I feel kind of horrible because I am not incredibly torn up about this. Yes, she is my grandma and yes, death is inherently sad, but I am nowhere near as upset as I was when my Mom-Mom died, or even when my friend's sister (who I barely knew) died. Really, I am more sad for my dad, who is obviously taking this very hard. He feels guilty that she is dying this way, even though she made all of these decisions for us in her living will, which was kept up to date throughout her life. I can't imagine what it is like to have a parent die, because I feel like it must make you think about your own mortality in a way that you hadn't previously. Also, for most people, who knows you better than your parents? Even if you don't have a great relationship with them, they are an incredible link to your past and where you came from. The entire thing is just... sad. My friend Michelle, who is a doctor, said it quite well when she said, "No matter how sad it gets, just remember that it's ok to die at 92. That's what we are made to do and it is a natural part of life. She lived a good life and now she's preparing for her reward after this one. It's sad to say goodbye, but it's what is best for her." And it's true.

I was talking to my mom about it, and she actually had a really interesting booklet that I read. It's called Gone From My Sight: The Dying Experience and yes, that sounds totally morbid. But it's not. It was written by a nurse and is widely used in hospice medicine. The language is plain and straight-forward, and even though it was kind of depressing to read about how a body dies, it was kind of comforting to read about the stages of dying and how someone dies. It is part of life, as sad as it is. At the end, there is a lovely poem called "Gone from My Sight" and I really like it. I think that I'd like to read it at my grandmother's funeral, if I am given such an opportunity. I don't know what happens after we die (as no one has come back to tell me!), but I do think that this is not the end. Energy has to go somewhere, right? Regardless, I think the sentiment of this poem is just lovely:


Gone from My Sight
Henry Van Dyke

I am standing upon the seashore. A ship, at my side,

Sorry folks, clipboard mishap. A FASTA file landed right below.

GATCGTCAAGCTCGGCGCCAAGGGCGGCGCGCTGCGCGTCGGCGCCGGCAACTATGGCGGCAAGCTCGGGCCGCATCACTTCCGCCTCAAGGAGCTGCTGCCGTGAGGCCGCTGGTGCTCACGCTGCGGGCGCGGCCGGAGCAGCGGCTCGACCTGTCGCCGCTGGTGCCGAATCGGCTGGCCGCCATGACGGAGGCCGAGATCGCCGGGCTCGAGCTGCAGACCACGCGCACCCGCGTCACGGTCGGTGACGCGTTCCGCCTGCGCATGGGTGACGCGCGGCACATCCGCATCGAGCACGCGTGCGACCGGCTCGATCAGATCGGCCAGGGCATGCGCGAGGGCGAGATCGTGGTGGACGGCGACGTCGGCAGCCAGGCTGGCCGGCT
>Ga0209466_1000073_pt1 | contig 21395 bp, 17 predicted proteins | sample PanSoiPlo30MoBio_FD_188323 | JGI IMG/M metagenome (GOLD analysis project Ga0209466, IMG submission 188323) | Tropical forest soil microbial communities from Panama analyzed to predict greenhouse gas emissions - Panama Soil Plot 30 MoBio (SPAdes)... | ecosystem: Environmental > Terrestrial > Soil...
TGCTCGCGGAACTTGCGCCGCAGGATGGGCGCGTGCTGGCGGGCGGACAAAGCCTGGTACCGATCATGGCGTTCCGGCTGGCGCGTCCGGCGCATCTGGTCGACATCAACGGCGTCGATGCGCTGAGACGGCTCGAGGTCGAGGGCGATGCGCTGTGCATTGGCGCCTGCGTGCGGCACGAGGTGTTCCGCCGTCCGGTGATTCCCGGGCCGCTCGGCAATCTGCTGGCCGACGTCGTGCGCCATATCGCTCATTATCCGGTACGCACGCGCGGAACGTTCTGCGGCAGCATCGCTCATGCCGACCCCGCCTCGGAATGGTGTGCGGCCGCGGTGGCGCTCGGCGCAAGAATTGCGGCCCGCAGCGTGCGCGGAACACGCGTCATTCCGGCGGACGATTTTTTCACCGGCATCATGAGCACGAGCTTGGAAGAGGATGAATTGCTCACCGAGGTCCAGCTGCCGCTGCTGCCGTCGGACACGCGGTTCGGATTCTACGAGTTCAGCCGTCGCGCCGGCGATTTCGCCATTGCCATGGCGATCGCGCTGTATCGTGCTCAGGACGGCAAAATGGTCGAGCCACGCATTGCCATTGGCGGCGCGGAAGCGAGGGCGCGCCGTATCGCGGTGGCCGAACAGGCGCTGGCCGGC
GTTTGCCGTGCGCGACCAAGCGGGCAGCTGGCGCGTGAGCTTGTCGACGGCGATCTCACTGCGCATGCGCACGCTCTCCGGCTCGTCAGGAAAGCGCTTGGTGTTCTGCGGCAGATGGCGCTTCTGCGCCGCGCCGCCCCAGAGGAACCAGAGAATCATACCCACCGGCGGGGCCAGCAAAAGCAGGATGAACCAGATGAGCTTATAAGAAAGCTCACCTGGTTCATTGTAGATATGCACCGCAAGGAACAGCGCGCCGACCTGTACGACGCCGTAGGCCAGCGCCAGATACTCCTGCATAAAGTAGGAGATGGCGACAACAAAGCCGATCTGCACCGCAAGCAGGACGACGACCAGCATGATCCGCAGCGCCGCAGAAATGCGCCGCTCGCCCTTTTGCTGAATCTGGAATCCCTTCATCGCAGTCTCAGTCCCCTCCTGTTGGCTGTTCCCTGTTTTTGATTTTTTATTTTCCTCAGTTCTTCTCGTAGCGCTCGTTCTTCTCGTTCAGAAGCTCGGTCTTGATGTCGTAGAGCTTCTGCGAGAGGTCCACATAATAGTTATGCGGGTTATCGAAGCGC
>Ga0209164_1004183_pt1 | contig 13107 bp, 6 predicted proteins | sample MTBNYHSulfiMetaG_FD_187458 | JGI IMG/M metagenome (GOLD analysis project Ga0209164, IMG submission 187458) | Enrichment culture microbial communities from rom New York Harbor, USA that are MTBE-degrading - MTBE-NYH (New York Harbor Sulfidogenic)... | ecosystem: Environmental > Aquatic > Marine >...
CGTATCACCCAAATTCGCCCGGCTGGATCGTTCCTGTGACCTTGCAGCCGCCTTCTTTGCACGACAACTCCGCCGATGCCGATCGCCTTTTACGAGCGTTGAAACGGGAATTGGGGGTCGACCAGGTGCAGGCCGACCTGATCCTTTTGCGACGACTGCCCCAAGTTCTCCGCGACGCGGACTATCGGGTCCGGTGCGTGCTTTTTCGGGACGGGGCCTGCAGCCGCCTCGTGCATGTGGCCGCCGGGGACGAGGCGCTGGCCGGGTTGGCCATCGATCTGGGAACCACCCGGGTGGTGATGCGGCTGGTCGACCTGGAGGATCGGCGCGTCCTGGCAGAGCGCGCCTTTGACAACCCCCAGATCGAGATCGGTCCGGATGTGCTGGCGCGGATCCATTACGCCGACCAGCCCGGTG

spreads her white sails to the moving breeze and starts
for the blue ocean. She is an object of beauty and strength.
I stand and watch her until, at length, she hangs like a speck
of white cloud just where the sea and sky come to mingle with each other.

Then, someone at my side says, "There, she is gone"

Gone where?

Gone from my sight. That is all. She is just as large in mast,
hull and spar as she was when she left my side.
And, she is just as able to bear her load of living freight to her destined port.

Her diminished size is in me -- not in her.
And, just at the moment when someone says, "There, she is gone,"
there are other eyes watching her coming, and other voices
ready to take up the glad shout, "Here she comes!"

And that is dying.

I just like to think that someone, hopefully Leo (my grandfather) is waiting for her and will say, "Ruth! I've missed you!" They were apparently very much in love when he was alive, and I know she misses him.  I think my favorite line is, "Her diminished size is in me -- not in her," because it makes me think about how we can keep the memories of someone alive, just as large and wonderful as the person who created them, even in their absence. That I am in control of how I remember someone, and that in death, the person is not diminished in spirit or soul, but only in body.

Anyway, I just wanted to get my thoughts out on that. I'm unsure of how the rest of the week will go, what with possible impending plans to fly to Florida for a funeral, but... we'll see.

Thanks for listening, all.

- A